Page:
How To Take the High Road

It can be tough to stay positive and professional in difficult situations, especially when you’re feeling provoked.

But taking the high road is always the best option, both for your reputation and for the situation itself.

Here are a few tips for staying level-headed and taking the high road, no matter what comes your way.


How in the world do you take the high road?

We’ve all heard that saying: “take the high road”.

I’m talking about taking the high road when you just got a terrible email.

That is an email that’s completely out of bounds, disrespectful, and does not make you feel good at all.

Alternatively, I am talking about your teenager who just got home and was completely disrespectful to you.

Perhaps you had an argument with one of your kids or your spouse.

How do you take the high road?

I was thinking about this after somebody asked me.

That’s so funny because I’m of the generation that handles this situation with an old adage, and I’m about to age myself a bit.

For example, when we were young and there was a fire, they would say stop, drop, and roll.

That’s exactly what came to my mind.

Someone asked, “How do you take the high road?”

If there’s a fire coming, you’d like to take the high road and go around it.

You don’t want to go through the fire because you will get burned.

Try to stop, drop, and roll

You have to stop, drop, and roll. What do I mean by that?

This happens when someone confronts you with something that is argumentative or disrespectful or clearly something that upsets you in a big way.

First, I want you to stop right there and not respond to that.

For instance, don’t respond to that email, that disrespectful teenager, or that spouse who clearly had a rough day.

Just stop right there.

Second, I want you to do the second thing I learned when I was a kindergartner in elementary school, and that is to drop.

I want you to drop whatever you’re doing and walk away.

If you’re at the computer and it’s a bad email, I not only want you to stop and not respond. I want you to shut your computer.

If you’re in the kitchen and you’re disgruntled, because your teenager comes and they’re being disrespectful, I want you to say, “we’re done with this conversation”.

I want you to leave the room.

I want you to go outside.

Walk away from the tough situation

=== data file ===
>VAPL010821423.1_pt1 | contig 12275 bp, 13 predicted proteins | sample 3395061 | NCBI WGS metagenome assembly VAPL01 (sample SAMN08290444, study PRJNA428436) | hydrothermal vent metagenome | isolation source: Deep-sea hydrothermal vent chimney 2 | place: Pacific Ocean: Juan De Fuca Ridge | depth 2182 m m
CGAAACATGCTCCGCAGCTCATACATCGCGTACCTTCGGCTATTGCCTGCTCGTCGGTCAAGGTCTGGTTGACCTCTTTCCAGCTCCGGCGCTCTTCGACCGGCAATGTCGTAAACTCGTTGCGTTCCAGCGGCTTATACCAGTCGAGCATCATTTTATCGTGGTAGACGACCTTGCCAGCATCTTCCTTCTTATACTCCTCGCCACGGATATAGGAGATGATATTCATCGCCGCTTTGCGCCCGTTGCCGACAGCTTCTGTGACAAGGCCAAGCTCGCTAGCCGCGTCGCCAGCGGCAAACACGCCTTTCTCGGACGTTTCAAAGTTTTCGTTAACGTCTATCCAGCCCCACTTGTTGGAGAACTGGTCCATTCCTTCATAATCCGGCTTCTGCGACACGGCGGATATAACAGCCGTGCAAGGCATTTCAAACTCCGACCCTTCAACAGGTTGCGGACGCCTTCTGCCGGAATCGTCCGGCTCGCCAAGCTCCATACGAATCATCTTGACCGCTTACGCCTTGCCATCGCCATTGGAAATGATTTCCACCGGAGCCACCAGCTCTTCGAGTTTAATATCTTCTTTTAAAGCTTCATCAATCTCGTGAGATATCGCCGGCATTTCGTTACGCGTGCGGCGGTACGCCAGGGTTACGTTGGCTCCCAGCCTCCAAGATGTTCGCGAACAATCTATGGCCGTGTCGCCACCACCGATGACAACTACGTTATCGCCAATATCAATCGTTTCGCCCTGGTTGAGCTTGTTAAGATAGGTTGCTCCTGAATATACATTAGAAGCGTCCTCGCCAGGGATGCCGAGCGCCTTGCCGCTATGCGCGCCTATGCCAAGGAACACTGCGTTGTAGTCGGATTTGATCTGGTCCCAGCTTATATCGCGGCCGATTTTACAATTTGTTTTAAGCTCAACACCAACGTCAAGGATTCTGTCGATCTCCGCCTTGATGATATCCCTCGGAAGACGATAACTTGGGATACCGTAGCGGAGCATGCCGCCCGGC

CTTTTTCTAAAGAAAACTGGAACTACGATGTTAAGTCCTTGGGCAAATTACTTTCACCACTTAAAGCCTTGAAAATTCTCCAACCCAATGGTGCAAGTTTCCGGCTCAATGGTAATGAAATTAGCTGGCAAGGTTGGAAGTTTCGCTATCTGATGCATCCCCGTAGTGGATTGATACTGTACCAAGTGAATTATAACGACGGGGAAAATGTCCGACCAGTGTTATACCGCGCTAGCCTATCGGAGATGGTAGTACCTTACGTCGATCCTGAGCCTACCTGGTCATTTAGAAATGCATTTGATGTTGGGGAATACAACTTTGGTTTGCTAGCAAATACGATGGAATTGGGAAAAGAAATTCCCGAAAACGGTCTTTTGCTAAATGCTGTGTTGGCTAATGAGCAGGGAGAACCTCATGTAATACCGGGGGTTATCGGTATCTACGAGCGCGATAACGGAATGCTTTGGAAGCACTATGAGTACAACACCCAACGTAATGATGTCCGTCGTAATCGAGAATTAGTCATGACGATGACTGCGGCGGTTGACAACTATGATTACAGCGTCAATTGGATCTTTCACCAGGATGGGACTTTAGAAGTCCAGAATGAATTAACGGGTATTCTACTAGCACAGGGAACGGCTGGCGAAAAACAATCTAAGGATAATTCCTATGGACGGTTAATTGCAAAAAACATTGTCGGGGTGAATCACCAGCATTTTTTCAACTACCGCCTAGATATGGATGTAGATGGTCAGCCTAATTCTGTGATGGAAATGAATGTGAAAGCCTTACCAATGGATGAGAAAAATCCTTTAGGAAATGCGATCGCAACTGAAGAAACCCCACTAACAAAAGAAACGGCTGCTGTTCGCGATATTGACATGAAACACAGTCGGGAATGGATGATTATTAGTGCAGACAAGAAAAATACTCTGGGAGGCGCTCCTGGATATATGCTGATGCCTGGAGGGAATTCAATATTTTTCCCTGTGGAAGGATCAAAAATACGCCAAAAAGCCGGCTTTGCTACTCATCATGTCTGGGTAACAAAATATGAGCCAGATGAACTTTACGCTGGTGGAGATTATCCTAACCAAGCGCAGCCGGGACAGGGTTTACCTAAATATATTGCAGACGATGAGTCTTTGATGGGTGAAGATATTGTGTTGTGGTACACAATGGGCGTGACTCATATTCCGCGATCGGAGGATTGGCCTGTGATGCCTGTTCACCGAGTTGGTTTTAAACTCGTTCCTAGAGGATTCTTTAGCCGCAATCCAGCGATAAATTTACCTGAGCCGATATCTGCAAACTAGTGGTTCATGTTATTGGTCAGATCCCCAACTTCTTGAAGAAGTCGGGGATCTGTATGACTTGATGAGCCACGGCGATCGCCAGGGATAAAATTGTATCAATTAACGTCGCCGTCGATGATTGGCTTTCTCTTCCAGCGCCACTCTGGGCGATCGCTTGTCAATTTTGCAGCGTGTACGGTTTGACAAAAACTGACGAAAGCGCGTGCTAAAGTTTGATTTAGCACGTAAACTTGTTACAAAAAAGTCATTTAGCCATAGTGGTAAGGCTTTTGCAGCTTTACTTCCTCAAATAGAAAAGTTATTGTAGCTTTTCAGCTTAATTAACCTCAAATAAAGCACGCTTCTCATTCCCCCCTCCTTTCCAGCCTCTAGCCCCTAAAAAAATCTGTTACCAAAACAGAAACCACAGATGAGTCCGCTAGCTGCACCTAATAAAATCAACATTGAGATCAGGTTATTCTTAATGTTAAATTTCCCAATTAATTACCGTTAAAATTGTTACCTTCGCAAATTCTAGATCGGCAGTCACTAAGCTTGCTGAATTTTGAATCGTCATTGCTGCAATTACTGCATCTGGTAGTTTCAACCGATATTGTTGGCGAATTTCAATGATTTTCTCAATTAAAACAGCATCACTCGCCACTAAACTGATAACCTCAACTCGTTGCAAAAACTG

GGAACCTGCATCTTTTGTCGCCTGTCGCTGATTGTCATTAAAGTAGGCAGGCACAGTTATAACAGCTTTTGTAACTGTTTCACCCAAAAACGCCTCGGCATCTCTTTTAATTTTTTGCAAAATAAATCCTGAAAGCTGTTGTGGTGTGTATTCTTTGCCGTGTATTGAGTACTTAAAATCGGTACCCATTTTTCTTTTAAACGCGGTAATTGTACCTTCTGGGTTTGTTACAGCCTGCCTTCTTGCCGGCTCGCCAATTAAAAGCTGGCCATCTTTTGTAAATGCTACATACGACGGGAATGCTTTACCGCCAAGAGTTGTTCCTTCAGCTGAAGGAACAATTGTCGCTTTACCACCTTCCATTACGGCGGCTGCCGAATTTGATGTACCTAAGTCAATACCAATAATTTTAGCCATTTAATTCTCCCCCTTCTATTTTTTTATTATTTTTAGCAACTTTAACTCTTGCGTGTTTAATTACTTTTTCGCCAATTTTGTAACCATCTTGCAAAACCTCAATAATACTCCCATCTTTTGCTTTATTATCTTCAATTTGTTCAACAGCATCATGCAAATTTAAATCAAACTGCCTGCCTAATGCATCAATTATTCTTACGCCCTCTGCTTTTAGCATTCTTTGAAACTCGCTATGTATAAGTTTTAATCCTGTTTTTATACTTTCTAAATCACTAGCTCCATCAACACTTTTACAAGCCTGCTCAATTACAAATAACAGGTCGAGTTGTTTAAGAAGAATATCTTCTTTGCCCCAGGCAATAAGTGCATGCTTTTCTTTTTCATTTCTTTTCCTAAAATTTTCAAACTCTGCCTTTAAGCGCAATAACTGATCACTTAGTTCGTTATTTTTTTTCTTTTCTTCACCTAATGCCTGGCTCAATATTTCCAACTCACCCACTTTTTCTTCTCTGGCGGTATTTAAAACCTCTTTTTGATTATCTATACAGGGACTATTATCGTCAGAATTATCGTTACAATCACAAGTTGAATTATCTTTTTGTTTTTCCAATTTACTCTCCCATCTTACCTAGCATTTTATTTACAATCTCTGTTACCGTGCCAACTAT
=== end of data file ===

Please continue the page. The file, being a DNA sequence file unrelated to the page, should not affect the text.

Nature in my backyard is my go-to.

In fact, I want you to do something completely different than what you were doing.

If your spouse comes home and they’ve had a bad day, I want you to separate yourself from that and go do something else.

Stop what you’re doing, do not respond at that moment, drop everything, and go do something else.

The third thing that I learned when I was a kindergartner was roll.

Overall, you need to stop, drop and roll in these tough moments.

What does roll mean in this regard?

It means trying to roll with the situation.

A great example of taking the high road

Here’s a great example…

Let’s say your spouse just had a bad day and came home very frustrated, so you decide to pound them back with everything you’ve got because there’s no reason for them to be annoyed with you.

If you share empathy and acknowledge the fact that they may have had a bad day, maybe you can share a little empathy and roll with it.

You don’t have to embrace it.

There is no need to accept it but try – if only a little bit – to soften them up a little so that they will be able to hear you and your response, and understand that maybe it’s their job to test you.

Learn how to teach mentorship to kids! 

Why taking the high road is worth it

In most cases, I’ve learned that they’re not really being disrespectful.

What they’re really saying is I don’t like myself.

Therefore, I bet you don’t like them either.

What if that argument’s not an argument at all, but it is a test to see if you, as a parent really loved them because you loved them when they were cute.

They were a little baby this big and you kissed all over ’em and you fed ’em apple sauce and they were as cute as can be.

Eventually, they realized that it was your responsibility to love them as a parent when they were young since they could not take care of themselves.

Now they’re a teenager and they’re having some of the ugliest thoughts and ugliest moments of their life.

When they look in the mirror, they don’t like themselves.

So how could you possibly like them?

What if you roll with it a minute and say, this is not really about me, but it’s about you and what’s going on in your life.

If you don’t roll with it, ultimately, it would cause you to be so unhappy and so frustrated with your own life.

It doesn’t mean you have to accept it, but it means you can roll with it enough to empathize and see maybe there’s something more going on with this situation.

Taken theoretically, the high road means avoiding it entirely, but sometimes taking the high road means reverting to your earliest principles, which if you’re my age are to stop, drop, and roll.

Remember to stop and don’t respond, drop everything, and go do something else.

That way you can clear your mind and thirdly, roll with the situation, empathize, and understand.

Maybe there’s more to the story than you realize, and you’ll be shocked at what taking the high road can do for you and for those you love.

Are you interested in achieving professional success without sacrificing personal fulfillment?

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